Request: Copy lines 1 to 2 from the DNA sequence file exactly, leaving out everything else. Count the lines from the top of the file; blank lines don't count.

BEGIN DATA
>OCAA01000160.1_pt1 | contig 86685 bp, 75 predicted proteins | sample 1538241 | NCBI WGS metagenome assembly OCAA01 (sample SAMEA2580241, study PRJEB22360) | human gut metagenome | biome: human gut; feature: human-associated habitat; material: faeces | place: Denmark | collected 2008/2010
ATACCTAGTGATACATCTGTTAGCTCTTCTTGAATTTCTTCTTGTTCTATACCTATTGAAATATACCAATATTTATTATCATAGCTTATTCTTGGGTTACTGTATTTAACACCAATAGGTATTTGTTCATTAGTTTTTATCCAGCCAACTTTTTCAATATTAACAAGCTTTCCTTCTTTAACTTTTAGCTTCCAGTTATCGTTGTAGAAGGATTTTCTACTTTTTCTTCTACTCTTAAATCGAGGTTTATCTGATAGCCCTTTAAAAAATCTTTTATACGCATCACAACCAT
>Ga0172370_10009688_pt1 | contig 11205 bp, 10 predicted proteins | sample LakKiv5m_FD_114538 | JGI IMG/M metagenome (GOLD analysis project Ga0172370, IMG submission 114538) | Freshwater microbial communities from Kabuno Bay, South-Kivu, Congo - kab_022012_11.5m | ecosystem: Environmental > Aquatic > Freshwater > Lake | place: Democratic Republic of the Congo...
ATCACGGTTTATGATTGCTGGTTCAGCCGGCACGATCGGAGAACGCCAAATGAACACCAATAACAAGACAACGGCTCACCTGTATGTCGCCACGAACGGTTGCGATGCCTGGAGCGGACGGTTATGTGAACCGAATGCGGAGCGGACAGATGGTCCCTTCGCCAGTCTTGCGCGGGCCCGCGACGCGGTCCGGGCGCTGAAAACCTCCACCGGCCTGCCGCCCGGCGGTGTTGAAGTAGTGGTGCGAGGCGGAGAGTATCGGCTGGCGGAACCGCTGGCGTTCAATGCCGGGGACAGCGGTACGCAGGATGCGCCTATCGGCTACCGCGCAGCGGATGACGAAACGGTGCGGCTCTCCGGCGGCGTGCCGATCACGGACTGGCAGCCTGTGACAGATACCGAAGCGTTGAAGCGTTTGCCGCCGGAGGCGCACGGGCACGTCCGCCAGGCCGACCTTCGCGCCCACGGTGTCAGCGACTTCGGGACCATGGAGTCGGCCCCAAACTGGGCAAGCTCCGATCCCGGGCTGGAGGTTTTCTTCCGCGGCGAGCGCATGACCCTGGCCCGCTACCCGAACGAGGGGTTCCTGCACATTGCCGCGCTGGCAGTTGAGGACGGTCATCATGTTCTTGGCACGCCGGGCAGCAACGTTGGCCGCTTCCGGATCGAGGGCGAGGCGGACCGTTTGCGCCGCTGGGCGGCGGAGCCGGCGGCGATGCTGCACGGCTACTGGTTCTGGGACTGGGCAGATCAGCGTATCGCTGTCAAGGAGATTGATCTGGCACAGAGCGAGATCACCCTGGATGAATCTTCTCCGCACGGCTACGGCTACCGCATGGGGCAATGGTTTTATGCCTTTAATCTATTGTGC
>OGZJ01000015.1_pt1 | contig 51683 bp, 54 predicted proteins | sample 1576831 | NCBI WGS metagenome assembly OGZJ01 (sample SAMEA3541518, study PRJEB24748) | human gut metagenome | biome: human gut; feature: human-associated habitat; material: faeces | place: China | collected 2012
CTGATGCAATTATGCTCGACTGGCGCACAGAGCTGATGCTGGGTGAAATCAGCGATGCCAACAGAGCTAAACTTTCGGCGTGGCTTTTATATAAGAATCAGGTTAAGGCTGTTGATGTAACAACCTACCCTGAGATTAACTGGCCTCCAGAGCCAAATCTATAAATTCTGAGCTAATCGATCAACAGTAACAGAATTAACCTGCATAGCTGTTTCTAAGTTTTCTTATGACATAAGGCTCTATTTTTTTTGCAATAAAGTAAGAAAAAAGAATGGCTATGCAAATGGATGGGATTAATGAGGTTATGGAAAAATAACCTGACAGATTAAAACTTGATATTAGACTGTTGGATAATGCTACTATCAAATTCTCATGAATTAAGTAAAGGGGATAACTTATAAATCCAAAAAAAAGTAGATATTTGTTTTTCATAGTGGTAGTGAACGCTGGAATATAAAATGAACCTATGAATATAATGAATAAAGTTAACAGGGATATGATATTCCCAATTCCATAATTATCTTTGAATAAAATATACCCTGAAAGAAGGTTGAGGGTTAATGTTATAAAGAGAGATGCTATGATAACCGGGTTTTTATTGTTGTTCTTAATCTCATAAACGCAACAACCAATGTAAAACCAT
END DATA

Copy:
>OCAA01000160.1_pt1 | contig 86685 bp, 75 predicted proteins | sample 1538241 | NCBI WGS metagenome assembly OCAA01 (sample SAMEA2580241, study PRJEB22360) | human gut metagenome | biome: human gut; feature: human-associated habitat; material: faeces | place: Denmark | collected 2008/2010
ATACCTAGTGATACATCTGTTAGCTCTTCTTGAATTTCTTCTTGTTCTATACCTATTGAAATATACCAATATTTATTATCATAGCTTATTCTTGGGTTACTGTATTTAACACCAATAGGTATTTGTTCATTAGTTTTTATCCAGCCAACTTTTTCAATATTAACAAGCTTTCCTTCTTTAACTTTTAGCTTCCAGTTATCGTTGTAGAAGGATTTTCTACTTTTTCTTCTACTCTTAAATCGAGGTTTATCTGATAGCCCTTTAAAAAATCTTTTATACGCATCACAACCAT